A review of All I Want To Do Is Live by Trace Ramsey

It seems to me that Ramsey describes the timeless effects of our breaths mingling with the air, our trembling embrace of the universe. How could these not stretch beyond our present reality? His compulsion to bring forth life, in children as well as words, marks him as one of us, his frustrating circumstances as another layer of humanity’s story.

A review of How To Murder Your Life by Cat Marnell

Some readers may claim that the memoir is about a privileged girl getting high all the time. But her brutal honesty and writing style about her not-so-glamorous experiences – going to rehab, struggling with bulimia, her reliance on stimulants – shows that there’s merit to this memoir. She’s not a bad writer, she’s just creative in expressing herself and conveying it to me. It doesn’t matter to me that she’s not following conventional grammar and syntax – she’s found a medium that works for her.

As If We Were Here Already: A review of Are We Here Yet? Questions + Answers + Drawings by Aevi

I believe that it is this shift and the accompanying struggle that produced the magical disjuncture that characterizes Are We Here Yet? In other words, the book documents the four-and-a-half-year old boy’s own process of constantly reading what he wrote and trying to identify himself in what he read. It is in this sense that Are We Here Yet? is a book about the act of writing and reading books. It is a book that could only be written by a child, to be read by “children” of any age—those readers who have not yet learned to stop asking questions.

A review of Grace and the Secret Vault by Ruth Latta

Latta tells this story in a fluid, fast-paced and conversational way, seamlessly weaving together the daily details of life in the British Columbia of a century ago with the book’s overarching political narrative. The characters’ dialogue is conveyed convincingly in the lexicon of the day, but the emotional pull of the story is timeless. And despite its subject matter, the author avoids propagandizing.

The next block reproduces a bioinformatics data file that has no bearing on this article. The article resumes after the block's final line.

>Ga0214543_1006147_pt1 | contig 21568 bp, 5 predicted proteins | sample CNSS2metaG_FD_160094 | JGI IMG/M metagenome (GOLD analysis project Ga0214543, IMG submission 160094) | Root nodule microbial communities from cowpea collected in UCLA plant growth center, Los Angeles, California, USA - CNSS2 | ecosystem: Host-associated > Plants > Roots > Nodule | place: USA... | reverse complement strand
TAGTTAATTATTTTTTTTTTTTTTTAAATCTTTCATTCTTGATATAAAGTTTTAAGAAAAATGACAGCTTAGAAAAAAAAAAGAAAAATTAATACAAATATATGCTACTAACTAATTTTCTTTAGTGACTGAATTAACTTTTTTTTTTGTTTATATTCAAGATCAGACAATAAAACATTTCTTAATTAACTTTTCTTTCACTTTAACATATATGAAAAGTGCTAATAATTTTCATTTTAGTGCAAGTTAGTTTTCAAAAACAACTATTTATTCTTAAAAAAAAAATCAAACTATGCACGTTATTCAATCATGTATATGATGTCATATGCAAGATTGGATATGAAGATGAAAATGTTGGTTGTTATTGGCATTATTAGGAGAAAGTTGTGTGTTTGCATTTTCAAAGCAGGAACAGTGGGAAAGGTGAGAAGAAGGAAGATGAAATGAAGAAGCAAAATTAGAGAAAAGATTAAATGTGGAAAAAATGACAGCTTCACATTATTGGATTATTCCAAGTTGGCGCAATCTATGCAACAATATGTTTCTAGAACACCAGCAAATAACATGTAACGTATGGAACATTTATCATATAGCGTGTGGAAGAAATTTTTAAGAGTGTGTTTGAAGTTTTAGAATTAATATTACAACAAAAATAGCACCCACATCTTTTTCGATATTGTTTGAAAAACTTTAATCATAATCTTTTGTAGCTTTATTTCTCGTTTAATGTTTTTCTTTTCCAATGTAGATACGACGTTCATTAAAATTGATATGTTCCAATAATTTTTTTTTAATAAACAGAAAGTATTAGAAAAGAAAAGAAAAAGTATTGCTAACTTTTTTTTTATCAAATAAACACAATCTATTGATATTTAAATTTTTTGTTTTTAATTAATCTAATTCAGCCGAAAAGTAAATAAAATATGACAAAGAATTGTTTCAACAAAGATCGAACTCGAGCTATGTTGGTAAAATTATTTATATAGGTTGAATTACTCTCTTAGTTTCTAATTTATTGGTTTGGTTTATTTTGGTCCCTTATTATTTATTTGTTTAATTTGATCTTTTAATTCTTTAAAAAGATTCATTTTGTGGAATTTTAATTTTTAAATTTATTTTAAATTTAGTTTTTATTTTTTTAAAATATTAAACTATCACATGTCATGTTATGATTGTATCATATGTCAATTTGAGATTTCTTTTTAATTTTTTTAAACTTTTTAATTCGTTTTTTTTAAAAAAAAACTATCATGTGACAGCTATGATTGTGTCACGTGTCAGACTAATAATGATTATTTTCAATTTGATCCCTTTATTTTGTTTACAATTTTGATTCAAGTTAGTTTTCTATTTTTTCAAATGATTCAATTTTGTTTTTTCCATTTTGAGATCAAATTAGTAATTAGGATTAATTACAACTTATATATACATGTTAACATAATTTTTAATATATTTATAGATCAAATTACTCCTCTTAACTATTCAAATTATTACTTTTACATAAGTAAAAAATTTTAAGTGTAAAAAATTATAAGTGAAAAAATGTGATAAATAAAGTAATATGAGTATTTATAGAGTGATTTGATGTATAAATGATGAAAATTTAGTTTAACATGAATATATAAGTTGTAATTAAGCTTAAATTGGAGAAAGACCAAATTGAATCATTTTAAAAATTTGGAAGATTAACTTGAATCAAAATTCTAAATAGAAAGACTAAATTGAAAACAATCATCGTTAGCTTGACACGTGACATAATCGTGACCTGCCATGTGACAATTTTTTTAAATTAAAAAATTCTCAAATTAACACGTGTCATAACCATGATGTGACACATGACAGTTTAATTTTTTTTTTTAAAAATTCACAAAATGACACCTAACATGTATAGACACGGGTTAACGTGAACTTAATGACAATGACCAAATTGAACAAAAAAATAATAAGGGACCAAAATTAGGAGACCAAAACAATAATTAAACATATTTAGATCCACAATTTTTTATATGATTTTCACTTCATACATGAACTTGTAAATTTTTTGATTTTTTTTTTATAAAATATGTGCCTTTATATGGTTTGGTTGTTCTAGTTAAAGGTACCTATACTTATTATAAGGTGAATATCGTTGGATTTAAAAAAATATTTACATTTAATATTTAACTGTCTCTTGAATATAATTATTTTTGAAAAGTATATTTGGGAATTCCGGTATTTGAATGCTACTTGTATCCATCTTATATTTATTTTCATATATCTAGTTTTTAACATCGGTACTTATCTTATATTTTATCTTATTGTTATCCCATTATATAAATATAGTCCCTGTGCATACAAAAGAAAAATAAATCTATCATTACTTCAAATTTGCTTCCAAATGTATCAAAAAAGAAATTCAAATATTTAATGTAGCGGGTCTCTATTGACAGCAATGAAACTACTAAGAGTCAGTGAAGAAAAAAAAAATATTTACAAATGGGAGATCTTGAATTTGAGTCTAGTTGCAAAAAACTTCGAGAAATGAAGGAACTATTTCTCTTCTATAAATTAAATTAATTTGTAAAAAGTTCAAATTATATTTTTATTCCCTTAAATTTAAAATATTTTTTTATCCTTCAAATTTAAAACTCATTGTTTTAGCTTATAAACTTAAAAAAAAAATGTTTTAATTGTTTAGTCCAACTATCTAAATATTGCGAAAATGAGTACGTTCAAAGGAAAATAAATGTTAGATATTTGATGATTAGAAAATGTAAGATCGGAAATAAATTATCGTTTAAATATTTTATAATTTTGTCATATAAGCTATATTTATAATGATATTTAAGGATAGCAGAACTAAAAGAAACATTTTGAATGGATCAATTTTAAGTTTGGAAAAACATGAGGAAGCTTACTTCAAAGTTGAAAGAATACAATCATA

A review of Dark Convicts by Judy Johnson

The story itself is a fascinating one with themes very relevant to modern readers:  the impact of colonisation, racism, cruelty and social inequality, as well as love, hunger, and the desire for meaning and self-actualisation. Johnson is a natural storyteller, providing narrative context in between each of the poems. However the real heart of the collection is the poetry, which goes deeper than scholarship would otherwise allow. Johnson puts the reader right into the moment of experience, using language that is both harrowing and wry.

A review of Something You Once Told Me by Barry Stewart Hunter

Trains and boats and planes – modes of transport abound in Barry Stewart Hunter’s interestingly varied collection of short stories, although the people they convey are seldom up to speed with their own lives. Persons in transit and the mental dislocations they experience are a recurring motif; thematically, however, there is a great deal more going on, much of which is intriguingly elusive.

Essential Eviscerations: A review of This Could Be You Composing Me by Gabriele D.R. Guenther

There is a stark, necessary brutality to these poems, and so many wonderful, poignant lines that one is tempted to quote continuously in an effort to impress upon readers the importance of this work. Therefore the best recommendation is to read it whole, in its entirety, to absorb its authentic reflections and stunning phrases and to reap the rewards of personal insight and possibly even enlightenment.

An interview with Tom Keneally

Keneally is a veritable storyteller and one that remains his earnest, candid self throughout our exchange. Perhaps his shirt-of-the-back affability could be traced back to his modest beginnings in working-class Kempsey, on the state’s mid-north coast. The author is still very proud of the place he grew up in, confiding, ‘I came from a working class family and came from terrific and noble people, nobler than those that sniff at the working class now.’